She ought to smile because I struggled with getting her out from the shadows. At the very end, she was given a "nose job" in order to make her nose more feminine. And now that I am happy because my creative slump is over I think should be happy too!

Inspired by the lovely women of Seville, Andalusia, this portrait was painted after I returned home and started looking at all the photos I had taken during the Feria de Abril, a week of parties that occurs two weeks after Semana Santa.

While we were in this pretty orange blossom filled city, Seville society paraded before us in carriages, on horseback, and on foot.

Everyone was going to Los Remedios, an area next to the Guadalquivir River where we were told by our guide, over one thousand tents were set up for daily singing, dancing, drinking and general partying.

The Festival lasts the entire week and well-to-do families, clubs, businesses, and associations have their own pavillion in an area that is a little less than a square mile. One has to have an invitation to be allowed into one of these pavillions or casetas but there are also public casetas for the general population.

The parties begin early in the afternoon each day and on the day we visited, I took many photos of the beautiful gowns and of the decorated carriages whisking entire families to their casetas which are equiped with a sound system or perhaps live music playing Sevillanas, the music of Seville, as well as a kitchen, and a bar.

Little girls in carriage in Seville going to casetas in Real de la Feria

These pretty little girls were accompanied by their grandmother to the Feria.

Horse-drawn carriage during Seville Feria
Seville family in horse drawn carriage on their way to the Feria.

Entire families such as this one, parade in one carriage after another, during the week of parties held at the Real de la Feria in Seville.

Sevillana ready for party during Feria di Abril.

I took many photos such as this one, of the lovely Sevillanas in their beautiful, traditional gowns, and posted them to my Facebook or Instagram pages during our holiday in Spain.

Our second visit to Seville offered us a quite different perspective than the one we had during the somber processions of the Semana Santa in 2014.

This visit was a feast for the eyes.

The rain in Spain results in adjusting my sails

"She stood in the storm, and when the wind did not blow her way, she adjusted her sails." Elizabeth Edwards.

on the spot watercolour sketch in hotel lounge

Not long after we arrived in Spain, we had two days of bad weather. All four of us accepted that there would be no long walks on the Paseo Maritimo in Torremolinos, no exploring other than to find new restaurants for our meals. The intense rain and wind put a stop to our sightseeing plans.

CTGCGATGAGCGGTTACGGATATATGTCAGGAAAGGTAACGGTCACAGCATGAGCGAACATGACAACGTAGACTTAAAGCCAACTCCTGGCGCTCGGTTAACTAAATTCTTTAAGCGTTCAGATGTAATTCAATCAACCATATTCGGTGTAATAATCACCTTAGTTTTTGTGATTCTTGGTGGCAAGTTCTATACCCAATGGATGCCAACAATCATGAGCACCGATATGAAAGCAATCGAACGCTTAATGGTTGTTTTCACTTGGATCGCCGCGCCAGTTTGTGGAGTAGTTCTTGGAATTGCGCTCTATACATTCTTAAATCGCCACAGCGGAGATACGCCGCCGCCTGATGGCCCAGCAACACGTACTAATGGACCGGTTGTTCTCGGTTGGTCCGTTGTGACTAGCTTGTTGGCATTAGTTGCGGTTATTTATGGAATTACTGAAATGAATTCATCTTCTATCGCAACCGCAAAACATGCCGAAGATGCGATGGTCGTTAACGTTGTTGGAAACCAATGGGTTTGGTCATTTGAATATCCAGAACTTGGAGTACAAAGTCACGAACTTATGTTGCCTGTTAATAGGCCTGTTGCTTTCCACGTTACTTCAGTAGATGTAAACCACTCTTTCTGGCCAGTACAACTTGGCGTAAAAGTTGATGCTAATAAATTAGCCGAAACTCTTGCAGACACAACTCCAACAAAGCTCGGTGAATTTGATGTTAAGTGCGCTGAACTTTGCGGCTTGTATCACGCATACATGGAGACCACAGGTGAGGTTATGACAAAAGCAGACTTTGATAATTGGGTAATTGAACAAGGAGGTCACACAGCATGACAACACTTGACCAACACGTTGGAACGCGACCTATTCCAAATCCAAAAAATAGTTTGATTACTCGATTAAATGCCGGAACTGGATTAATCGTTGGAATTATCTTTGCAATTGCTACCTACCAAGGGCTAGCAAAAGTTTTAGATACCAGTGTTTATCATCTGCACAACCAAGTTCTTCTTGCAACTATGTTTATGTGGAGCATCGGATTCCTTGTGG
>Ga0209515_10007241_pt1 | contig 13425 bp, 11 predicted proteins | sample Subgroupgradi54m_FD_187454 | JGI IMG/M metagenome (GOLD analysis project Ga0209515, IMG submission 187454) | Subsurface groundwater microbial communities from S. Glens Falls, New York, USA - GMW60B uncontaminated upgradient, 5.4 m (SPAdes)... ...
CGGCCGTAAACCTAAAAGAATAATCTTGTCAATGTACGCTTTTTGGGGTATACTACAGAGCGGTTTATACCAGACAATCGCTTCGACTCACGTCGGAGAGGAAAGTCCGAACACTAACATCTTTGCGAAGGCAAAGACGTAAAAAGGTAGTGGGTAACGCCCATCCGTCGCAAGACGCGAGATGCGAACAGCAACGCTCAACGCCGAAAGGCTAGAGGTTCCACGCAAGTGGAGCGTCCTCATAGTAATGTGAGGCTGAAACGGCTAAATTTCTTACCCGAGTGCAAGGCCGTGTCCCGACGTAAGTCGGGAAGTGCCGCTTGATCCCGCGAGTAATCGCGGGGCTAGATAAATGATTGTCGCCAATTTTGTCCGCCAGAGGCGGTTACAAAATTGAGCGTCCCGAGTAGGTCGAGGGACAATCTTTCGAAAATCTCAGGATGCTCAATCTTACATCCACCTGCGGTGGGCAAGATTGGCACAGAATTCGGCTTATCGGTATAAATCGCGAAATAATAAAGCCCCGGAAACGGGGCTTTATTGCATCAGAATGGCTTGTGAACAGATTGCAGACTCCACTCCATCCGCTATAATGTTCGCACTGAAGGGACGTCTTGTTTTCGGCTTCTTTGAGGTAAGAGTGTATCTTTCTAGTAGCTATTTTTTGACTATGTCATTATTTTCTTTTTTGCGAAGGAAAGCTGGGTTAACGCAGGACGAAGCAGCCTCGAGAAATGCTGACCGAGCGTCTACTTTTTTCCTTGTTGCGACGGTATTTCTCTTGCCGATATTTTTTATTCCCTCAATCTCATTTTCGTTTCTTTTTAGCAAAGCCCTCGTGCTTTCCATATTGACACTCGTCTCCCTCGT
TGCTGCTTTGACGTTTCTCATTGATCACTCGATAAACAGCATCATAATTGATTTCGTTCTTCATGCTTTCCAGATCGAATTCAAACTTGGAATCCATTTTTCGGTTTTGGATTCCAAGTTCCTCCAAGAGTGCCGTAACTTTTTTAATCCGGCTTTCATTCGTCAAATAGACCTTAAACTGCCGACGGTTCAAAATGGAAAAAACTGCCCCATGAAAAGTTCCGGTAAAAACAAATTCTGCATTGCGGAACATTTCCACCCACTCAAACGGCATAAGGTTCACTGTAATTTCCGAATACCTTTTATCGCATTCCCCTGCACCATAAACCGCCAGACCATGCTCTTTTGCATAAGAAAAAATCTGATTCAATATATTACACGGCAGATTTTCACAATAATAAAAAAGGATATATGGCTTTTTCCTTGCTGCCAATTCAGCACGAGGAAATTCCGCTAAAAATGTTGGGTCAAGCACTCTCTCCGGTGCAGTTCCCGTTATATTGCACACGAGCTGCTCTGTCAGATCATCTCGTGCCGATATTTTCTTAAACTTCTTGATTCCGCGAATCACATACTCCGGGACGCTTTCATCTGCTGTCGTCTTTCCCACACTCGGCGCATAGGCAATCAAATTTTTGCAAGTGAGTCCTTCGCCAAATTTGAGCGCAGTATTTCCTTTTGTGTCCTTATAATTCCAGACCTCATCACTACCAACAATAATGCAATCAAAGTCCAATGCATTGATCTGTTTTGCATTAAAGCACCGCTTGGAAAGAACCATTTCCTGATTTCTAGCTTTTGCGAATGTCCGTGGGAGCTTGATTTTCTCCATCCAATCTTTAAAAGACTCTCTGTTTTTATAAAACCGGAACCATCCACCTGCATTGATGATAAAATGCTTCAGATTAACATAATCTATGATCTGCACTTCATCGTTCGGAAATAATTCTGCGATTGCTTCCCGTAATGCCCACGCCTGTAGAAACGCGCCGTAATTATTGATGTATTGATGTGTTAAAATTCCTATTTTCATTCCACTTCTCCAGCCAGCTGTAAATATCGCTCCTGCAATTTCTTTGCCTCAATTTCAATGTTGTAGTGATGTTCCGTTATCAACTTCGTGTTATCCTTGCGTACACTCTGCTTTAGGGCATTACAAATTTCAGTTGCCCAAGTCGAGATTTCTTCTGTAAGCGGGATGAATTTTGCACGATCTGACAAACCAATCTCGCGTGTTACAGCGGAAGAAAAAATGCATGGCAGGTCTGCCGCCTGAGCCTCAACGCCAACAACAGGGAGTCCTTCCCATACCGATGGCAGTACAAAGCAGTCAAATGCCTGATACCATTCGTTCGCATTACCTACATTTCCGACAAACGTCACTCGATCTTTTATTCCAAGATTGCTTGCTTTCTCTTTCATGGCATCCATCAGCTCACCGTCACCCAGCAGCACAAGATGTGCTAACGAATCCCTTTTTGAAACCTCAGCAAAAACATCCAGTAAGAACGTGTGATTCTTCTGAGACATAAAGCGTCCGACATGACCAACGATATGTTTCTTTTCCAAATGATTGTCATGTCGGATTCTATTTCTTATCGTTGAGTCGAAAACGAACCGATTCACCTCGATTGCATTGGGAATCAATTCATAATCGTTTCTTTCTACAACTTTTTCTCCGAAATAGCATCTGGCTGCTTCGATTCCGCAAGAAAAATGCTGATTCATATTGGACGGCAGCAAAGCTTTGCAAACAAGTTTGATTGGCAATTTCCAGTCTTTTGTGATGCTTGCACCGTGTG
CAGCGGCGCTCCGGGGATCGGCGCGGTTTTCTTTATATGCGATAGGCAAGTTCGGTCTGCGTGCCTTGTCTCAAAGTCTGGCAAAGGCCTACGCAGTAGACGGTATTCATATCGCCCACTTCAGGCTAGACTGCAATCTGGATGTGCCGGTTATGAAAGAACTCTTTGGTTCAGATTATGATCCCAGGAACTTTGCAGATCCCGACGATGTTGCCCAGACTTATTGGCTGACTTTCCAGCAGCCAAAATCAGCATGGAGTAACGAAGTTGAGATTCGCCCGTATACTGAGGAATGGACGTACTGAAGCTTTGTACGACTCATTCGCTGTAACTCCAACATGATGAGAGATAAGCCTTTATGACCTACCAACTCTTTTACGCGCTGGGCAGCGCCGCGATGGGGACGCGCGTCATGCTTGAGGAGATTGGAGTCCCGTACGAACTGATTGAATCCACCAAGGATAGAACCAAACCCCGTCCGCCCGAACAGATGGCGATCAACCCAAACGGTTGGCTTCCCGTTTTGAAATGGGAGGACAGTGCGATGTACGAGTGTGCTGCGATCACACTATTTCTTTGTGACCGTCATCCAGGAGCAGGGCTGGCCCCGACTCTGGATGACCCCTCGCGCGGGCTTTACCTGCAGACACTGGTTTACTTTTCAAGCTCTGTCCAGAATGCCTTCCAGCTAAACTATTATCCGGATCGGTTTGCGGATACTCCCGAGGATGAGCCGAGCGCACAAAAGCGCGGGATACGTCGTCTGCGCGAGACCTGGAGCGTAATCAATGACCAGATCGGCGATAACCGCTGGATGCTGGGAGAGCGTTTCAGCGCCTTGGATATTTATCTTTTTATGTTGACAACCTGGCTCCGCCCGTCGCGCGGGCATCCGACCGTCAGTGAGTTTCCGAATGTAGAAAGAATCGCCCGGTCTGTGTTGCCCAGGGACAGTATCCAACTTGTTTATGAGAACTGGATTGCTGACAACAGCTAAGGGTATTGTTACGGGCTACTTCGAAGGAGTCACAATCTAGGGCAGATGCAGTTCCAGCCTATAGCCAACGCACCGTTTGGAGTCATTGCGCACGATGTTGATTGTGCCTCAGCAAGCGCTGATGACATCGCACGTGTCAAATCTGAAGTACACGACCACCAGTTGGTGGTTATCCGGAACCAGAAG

The rain and wind abated around lunch time and we ran across the road to La Cabaña for paella and sangria, and then took a few photos of the rough waves before heading back to the lounge.

Because we were still jet lagged, we were grateful for the imposed change of pace.

on the spot - watercolour sketches - in the lounge
on the spot sketch - at the bar

While others passed the time reading, or playing games on their tablets, I practised quick, surreptitious sketches.

People came and went at the bar or in the lounge. Everyone was seeking a meeting place out of the rain.

I had many different scenarios to choose from. Some hotel guests were texting, others were chatting with family and friends, some sleeping... and generally, people didn't move too much so I was able to rapidly sketch their positions on paper and then add touches of watercolour on the spot.

The hours passed surprisingly quickly, and soon, the sun returned.

journal page - Malaga
Picasso journal page in travel sketchbook

Even before leaving Canada, I had convinced myself that I would have time to sit and sketch.

To that end, I carefully selected pens, pencils and travel watercolour set. I worried about the extra weight the contents of the zippered pouch would add to my carry-on bag so in the days before our trip, I sorted, and reorganized that container many times.

I needn't have worried.

Except for those two days of rain, daily sketching didn't happen. In fact, the Malaga pages were completed once I returned home.

We were on the go and when, at the end of the day, very late at night, we found ourselves back in our rooms, I was just too tired to even think about sketching and painting. It was time to socialize!

I adjusted my sails.

Picasso journal page 2
quick sketches scenes from Malaga courtyards

Málaga ceramics and murals – uplifting and colourful

"Gazing at beautiful things acts on my soul." Michelangelo.

Málaga mural

Since our return from Spain, I have been in a bit of a slump. I have many projects waiting to be completed and yet, I begin new projects, never satisfied with anything that I make.

It's at times like this that I think of the determination to succeed, the dedication to art, and yes, the talent of other artists that I know or whose work I have seen, more specifically, art that I admired in a little shop in Málaga, just around the corner from the Picasso Museum. Of course, no one was allowed to take photos in the museum.

I asked the shop owner if I could photograph the pieces for sale on the shelves and told her it was for publishing on my blog. She graciously allowed me to wander around the shop and take all the photographs below (and more).